Tag: free trade agreement

Taiwan panics on S. Korea – US trade agreement

A worried Taiwanese government has declared that it will offer tax rebates to domestic firms amid fears over South Korea’s upcoming trade agreement with the US.

In a bid to give a leg up against competing foreign firms, the Ministry of Economic Affairs (MOEA) has announced that it will be offering tax rebates for imported industrial raw materials and components, writes CENS.

This will hopefully provide a boost to Taiwan’s flat panel display industry, meaning a sigh of relief for the likes of Chimei Innolux and AUO.

The announcement comes in response to the free trade agreement between the US and South Korea, with the news that the trade pact will come into effect by the end of the year.

Now, Taiwan casts on eye on its trade rival in South Korea, which will enjoy the ditching of tariffs on 95 percent of its products over the next five years.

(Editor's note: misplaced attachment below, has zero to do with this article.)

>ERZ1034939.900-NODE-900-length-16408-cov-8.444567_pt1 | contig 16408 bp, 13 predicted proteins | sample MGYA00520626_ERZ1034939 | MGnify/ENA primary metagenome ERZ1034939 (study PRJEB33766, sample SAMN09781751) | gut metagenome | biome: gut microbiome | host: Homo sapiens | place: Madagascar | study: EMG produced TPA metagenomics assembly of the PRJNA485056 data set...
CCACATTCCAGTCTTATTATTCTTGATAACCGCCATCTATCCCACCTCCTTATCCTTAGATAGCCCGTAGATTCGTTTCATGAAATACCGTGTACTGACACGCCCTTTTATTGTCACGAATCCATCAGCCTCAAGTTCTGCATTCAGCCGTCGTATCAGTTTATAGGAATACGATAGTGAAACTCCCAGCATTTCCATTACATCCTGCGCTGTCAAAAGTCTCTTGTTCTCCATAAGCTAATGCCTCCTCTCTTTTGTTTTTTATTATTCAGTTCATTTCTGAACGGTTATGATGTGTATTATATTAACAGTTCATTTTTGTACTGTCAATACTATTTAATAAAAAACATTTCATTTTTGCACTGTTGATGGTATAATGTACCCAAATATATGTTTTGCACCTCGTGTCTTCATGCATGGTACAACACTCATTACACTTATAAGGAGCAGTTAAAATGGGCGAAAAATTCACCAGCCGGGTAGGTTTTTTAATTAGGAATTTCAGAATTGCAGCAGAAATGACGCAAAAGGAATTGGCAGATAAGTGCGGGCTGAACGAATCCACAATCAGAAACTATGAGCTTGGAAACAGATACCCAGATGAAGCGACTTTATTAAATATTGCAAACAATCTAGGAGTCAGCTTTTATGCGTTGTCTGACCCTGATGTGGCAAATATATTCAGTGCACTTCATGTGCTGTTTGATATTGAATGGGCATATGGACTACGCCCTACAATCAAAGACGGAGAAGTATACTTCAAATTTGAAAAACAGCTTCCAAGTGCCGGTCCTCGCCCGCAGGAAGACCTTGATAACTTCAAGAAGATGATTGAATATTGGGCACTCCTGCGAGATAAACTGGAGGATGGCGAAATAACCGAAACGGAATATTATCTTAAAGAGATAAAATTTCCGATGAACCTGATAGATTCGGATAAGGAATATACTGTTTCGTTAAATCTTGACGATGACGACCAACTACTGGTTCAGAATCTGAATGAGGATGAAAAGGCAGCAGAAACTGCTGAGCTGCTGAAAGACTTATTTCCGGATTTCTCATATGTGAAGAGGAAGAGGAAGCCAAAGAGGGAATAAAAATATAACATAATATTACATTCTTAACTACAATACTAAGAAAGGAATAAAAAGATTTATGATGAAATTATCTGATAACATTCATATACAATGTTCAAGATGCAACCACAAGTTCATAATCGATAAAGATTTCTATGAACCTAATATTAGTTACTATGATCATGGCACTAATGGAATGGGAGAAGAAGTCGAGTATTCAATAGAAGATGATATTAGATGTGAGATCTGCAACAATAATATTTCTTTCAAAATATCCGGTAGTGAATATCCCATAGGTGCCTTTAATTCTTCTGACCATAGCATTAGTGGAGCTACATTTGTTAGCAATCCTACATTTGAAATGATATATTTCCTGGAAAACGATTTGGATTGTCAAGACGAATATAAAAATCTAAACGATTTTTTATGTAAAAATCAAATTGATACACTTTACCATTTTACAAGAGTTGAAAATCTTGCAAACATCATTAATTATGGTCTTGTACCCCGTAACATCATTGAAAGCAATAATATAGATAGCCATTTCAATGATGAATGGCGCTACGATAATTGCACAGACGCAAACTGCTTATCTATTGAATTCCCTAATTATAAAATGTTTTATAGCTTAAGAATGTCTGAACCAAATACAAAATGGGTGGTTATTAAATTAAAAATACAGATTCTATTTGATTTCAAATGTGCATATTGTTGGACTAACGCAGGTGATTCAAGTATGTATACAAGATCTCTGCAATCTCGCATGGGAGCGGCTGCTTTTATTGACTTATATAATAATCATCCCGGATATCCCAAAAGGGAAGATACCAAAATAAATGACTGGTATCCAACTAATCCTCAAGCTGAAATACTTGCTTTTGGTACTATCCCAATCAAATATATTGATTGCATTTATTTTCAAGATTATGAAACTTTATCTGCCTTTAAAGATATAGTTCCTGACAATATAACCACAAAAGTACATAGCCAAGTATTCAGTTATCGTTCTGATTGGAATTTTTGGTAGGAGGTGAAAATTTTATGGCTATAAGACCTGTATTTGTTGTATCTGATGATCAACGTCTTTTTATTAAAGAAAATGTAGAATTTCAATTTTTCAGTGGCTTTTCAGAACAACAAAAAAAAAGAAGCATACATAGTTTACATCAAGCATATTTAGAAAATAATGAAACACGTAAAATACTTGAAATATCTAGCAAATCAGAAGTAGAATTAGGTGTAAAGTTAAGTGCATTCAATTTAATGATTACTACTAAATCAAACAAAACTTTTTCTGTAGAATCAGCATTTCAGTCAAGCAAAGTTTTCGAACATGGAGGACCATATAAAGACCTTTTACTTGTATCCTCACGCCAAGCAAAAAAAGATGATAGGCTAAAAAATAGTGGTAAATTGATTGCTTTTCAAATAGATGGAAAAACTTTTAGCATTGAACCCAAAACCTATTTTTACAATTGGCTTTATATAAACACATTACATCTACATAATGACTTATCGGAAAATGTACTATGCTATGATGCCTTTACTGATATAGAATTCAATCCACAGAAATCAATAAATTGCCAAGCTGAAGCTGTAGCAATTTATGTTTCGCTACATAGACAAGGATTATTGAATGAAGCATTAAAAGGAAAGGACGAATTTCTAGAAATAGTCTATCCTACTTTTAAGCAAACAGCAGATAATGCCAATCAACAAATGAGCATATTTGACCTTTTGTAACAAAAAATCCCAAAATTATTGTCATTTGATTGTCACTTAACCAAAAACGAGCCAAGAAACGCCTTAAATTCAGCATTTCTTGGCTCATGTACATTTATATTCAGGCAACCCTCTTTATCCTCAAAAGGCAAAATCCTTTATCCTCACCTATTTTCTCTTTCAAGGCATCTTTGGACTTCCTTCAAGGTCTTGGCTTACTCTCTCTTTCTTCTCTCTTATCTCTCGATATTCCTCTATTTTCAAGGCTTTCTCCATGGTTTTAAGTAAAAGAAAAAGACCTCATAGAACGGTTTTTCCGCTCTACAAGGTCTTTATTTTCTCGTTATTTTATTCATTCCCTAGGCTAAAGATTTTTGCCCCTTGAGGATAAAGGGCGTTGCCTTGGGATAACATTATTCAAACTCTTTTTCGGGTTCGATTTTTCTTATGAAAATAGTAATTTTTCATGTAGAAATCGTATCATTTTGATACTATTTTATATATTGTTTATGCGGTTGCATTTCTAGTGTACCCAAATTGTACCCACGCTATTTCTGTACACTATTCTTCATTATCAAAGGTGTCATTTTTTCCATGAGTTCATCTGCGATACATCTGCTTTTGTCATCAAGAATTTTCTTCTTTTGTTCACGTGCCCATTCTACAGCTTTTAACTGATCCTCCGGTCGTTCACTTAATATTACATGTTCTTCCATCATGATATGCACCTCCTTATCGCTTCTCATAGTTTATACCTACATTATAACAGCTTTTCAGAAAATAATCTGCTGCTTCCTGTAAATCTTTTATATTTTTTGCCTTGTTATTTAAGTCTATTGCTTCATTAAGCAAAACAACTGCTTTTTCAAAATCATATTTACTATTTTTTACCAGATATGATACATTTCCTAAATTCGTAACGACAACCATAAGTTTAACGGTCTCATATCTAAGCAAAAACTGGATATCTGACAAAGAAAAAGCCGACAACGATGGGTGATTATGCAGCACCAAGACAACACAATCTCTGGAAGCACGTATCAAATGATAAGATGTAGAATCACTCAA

Further tariffs will also be eliminated in the years to come, with Columbia and Panama also enjoying similar deals.

So we imagine Taiwan, a geopolitical ally of the US like South Korea, might be feeling a tad left out.

Not least because the US is Taiwan’s third largest export market, a multi-billion dollar industry in which much of what is produced is directly in competition with South Korean products.

According to Chuo Shi-chao, director general of the Bureau of Foreign Trade at MOEA, around “70 percent of Taiwan-made products” are forced to compete with Korean products in the US market.

Which is why it’s, perhaps, understandable that MOEA is taking steps to ensure Taiwan is not edged out as a manufacturer and exporter to countries like the US.

Indeed, South Korea has also just signed a free trade agreement with the EU, though considering the powder-keg economy it is unlikely that Taiwan is overly concerned of missing out on Irish and Greek cash.

Of course, many Taiwanese products already enjoy tariff free status under the International Technology Agreement, but not all products are listed as part of the ITA, with, for example, large flat screen panels excluded from the deal. That can be a point of contention.

So, as well offering tax rebates on materials imported for domestic manufacturers, the MOEA will seek to help differentiate products and explore new markets.

Taiwan will also reportedly step up its own efforts to sign its own FTAs with major trade players.